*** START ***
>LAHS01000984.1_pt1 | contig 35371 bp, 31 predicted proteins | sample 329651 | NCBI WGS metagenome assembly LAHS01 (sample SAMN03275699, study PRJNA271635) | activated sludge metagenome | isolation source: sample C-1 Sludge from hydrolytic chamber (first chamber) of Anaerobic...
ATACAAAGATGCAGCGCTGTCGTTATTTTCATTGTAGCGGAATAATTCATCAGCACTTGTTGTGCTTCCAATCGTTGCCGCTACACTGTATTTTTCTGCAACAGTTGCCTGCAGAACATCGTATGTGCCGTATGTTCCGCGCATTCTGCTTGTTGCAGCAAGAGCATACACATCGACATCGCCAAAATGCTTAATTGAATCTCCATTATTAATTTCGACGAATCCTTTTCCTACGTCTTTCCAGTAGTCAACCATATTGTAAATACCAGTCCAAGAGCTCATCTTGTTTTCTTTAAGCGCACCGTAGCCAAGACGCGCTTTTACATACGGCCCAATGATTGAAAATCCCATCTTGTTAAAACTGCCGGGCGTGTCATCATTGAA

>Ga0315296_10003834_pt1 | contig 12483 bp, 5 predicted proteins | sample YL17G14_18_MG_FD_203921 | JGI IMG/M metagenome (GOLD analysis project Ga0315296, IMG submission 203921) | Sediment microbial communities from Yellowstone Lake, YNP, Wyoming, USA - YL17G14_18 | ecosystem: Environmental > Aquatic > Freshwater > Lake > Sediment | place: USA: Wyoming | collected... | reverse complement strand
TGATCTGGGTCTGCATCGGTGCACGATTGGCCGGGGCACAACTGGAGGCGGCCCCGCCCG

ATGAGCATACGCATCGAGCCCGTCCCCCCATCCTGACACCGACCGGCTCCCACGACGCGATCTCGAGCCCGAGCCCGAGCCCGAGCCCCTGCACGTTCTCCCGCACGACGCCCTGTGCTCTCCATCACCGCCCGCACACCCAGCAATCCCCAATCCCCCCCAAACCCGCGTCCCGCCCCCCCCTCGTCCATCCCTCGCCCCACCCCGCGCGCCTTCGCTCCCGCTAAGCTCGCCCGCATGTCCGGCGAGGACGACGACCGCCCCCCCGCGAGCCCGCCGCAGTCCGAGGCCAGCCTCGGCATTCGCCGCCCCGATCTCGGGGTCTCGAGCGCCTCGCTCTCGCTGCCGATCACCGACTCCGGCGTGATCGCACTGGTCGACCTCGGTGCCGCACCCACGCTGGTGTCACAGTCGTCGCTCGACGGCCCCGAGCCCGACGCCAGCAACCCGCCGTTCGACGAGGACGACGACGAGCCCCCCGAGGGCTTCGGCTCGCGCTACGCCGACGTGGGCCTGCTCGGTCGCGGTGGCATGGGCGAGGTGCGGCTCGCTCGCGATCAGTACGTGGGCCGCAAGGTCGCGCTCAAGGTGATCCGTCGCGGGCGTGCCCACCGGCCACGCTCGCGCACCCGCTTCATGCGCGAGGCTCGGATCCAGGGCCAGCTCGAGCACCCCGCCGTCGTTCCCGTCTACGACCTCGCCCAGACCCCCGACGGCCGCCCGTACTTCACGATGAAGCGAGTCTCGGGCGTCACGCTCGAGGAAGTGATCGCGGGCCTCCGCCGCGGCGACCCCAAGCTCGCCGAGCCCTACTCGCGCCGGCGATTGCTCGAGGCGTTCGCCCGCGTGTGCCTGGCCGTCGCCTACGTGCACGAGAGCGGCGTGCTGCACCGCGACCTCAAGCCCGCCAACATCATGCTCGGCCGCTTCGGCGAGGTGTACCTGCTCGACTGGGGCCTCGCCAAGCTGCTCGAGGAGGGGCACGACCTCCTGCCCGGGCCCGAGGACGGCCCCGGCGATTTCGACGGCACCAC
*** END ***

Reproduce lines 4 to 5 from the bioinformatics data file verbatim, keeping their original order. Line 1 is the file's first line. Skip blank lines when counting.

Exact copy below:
TGATCTGGGTCTGCATCGGTGCACGATTGGCCGGGGCACAACTGGAGGCGGCCCCGCCCG

ATGAGCATACGCATCGAGCCCGTCCCCCCATCCTGACACCGACCGGCTCCCACGACGCGATCTCGAGCCCGAGCCCGAGCCCGAGCCCCTGCACGTTCTCCCGCACGACGCCCTGTGCTCTCCATCACCGCCCGCACACCCAGCAATCCCCAATCCCCCCCAAACCCGCGTCCCGCCCCCCCCTCGTCCATCCCTCGCCCCACCCCGCGCGCCTTCGCTCCCGCTAAGCTCGCCCGCATGTCCGGCGAGGACGACGACCGCCCCCCCGCGAGCCCGCCGCAGTCCGAGGCCAGCCTCGGCATTCGCCGCCCCGATCTCGGGGTCTCGAGCGCCTCGCTCTCGCTGCCGATCACCGACTCCGGCGTGATCGCACTGGTCGACCTCGGTGCCGCACCCACGCTGGTGTCACAGTCGTCGCTCGACGGCCCCGAGCCCGACGCCAGCAACCCGCCGTTCGACGAGGACGACGACGAGCCCCCCGAGGGCTTCGGCTCGCGCTACGCCGACGTGGGCCTGCTCGGTCGCGGTGGCATGGGCGAGGTGCGGCTCGCTCGCGATCAGTACGTGGGCCGCAAGGTCGCGCTCAAGGTGATCCGTCGCGGGCGTGCCCACCGGCCACGCTCGCGCACCCGCTTCATGCGCGAGGCTCGGATCCAGGGCCAGCTCGAGCACCCCGCCGTCGTTCCCGTCTACGACCTCGCCCAGACCCCCGACGGCCGCCCGTACTTCACGATGAAGCGAGTCTCGGGCGTCACGCTCGAGGAAGTGATCGCGGGCCTCCGCCGCGGCGACCCCAAGCTCGCCGAGCCCTACTCGCGCCGGCGATTGCTCGAGGCGTTCGCCCGCGTGTGCCTGGCCGTCGCCTACGTGCACGAGAGCGGCGTGCTGCACCGCGACCTCAAGCCCGCCAACATCATGCTCGGCCGCTTCGGCGAGGTGTACCTGCTCGACTGGGGCCTCGCCAAGCTGCTCGAGGAGGGGCACGACCTCCTGCCCGGGCCCGAGGACGGCCCCGGCGATTTCGACGGCACCAC